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By - Steve Axon - Challis, Idaho - USA


I'm back in Idaho, after a long (3100 mile) drive home across I-40, dodging tornadoes and snow storms the whole way. I missed Thayer because it was too snowy to cross the mountains into Grand Junction, so I stayed south into Arizona, and then drove north through Moab. It was good to see some slick rock again.

"Mirage" is right up your alley, and comes under the category of "dream large". She's a 70' power proa, home built by John Bartlett to run a sea kayak business from. I've seen her a couple of times now in the Berry Islands (Bahama ), crossing shallow banks at low tide, or running the open ocean over to Nassau in 25 knot winds. An amazingly versatile design.


Mirage draws only a couple feet, is powered by two 4 cycle outboards, and features 5 staterooms. John figures she's 1/3 the weight of a 70' catamaran. The low float makes a wonderful platform to launch and retrieve divers and kayaks from. Accommodations are perhaps spartan by cruise ship standards, but the kayaking crowd finds them comfortable.


The next colorful craft is a proa too, though there's only a slight size difference in her hulls. This boat is a full time live aboard for one of those salty characters you can still find in the Florida keys.


The foil wrapped figure appeared on a remote Exuma island we were exploring. He came straight towards us for hundreds of yards, walking backwards with his arms outstretched. The guy never turned his head to see where he was heading. Finally, we realized he was under remote control, with a small VHF radio clipped to his collar, directing his movements. Turns out he was the junior crewman on that mega yacht in the background, and so tasked to be the target as they calibrated their radar. The funny foil get up was to make him more reflective.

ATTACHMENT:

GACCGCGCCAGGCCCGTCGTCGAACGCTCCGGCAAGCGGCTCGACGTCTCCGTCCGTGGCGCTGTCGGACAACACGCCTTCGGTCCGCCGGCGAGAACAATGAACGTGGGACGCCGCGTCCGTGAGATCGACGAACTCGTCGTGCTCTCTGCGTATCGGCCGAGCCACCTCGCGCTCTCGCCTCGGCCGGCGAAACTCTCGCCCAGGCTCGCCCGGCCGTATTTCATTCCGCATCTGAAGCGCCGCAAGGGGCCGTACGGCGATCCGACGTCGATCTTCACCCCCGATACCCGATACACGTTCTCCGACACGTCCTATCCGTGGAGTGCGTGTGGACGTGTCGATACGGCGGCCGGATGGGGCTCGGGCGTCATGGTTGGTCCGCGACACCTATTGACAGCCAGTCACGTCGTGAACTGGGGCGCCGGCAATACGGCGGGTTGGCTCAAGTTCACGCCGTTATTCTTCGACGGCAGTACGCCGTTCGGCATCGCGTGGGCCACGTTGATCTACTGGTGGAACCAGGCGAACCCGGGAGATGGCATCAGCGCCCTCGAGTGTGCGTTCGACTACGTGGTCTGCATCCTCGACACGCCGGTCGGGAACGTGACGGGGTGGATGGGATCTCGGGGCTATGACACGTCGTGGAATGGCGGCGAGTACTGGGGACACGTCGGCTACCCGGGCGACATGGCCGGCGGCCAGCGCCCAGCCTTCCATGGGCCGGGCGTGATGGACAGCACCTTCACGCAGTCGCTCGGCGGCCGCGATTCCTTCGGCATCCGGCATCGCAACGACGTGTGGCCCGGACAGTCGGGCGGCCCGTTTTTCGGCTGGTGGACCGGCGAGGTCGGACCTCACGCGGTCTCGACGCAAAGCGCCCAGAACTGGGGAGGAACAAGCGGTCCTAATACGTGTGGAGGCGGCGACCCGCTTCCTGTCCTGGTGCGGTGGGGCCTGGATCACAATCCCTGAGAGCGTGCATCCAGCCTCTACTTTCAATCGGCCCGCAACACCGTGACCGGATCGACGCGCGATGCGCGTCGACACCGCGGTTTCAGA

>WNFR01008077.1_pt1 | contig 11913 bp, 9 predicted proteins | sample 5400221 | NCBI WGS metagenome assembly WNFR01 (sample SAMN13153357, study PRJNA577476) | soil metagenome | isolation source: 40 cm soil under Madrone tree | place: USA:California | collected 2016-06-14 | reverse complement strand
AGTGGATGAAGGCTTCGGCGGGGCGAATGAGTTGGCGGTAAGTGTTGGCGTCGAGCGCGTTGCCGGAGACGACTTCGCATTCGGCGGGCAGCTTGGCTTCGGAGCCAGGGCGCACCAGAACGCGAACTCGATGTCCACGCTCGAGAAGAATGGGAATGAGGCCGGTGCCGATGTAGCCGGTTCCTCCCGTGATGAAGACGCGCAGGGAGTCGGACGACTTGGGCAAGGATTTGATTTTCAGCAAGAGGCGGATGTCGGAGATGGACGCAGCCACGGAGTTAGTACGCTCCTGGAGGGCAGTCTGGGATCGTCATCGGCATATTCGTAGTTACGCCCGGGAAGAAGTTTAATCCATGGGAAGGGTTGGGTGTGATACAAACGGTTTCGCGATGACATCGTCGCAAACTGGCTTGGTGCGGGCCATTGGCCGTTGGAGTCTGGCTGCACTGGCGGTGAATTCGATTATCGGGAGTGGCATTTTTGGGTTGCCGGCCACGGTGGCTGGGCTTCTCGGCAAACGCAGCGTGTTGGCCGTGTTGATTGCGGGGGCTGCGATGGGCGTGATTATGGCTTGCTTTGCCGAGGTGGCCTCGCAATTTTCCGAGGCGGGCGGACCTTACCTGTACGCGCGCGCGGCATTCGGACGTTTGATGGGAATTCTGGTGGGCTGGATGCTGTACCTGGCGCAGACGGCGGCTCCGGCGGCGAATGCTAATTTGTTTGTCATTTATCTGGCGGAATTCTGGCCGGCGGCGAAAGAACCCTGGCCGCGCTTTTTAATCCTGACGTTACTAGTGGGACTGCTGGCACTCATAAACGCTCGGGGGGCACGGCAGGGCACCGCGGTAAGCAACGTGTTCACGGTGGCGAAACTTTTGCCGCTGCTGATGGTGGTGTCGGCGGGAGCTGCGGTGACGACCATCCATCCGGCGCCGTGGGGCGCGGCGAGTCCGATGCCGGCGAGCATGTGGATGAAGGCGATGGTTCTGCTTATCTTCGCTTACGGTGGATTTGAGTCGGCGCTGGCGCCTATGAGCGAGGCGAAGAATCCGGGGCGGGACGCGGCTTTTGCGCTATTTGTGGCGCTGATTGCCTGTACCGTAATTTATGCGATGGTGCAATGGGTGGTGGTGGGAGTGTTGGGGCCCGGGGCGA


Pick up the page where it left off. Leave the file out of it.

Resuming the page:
"Making Bubbles" appears to be a well thought out home made trawler. I don't know the design, but it sure looks like something Phil Bolger might have drawn up. I believe those outriggers are part of an anti-roll system.

Making Bubbles

This guy cleaning fish with his feet awash seems unconcerned about the crowd he's drawing. This is a daily scene at Staniel Cay.

Cleaning the Catch

"Tida Wave" was a national champion 20 years ago. After years of retirement, she and " Lady Muriel " are being fixed up for another campaign this year. This boat yard is also at Staniel Cay (Exuma).

Tide Wave

We crossed the gulf Stream in late February, on a lovely calm day. Most of the way across, I could see a small power boat a few miles south of us, pretty much matching our course. After 6 hours, I got to wondering who would be out there in the ocean in such a small boat, and what sort of motor boat only made 6 knots? Finally, the light bulb went off, and I hailed "Traveler" on the VHF. Sure enough, it was Don and Gail McNeil, in their Elco 26, headed across for a few months in the Bahamas. I hadn't seen them in a few years, and it was just coincidence that we were both out there at the same time.


See Steve's previous Scenes

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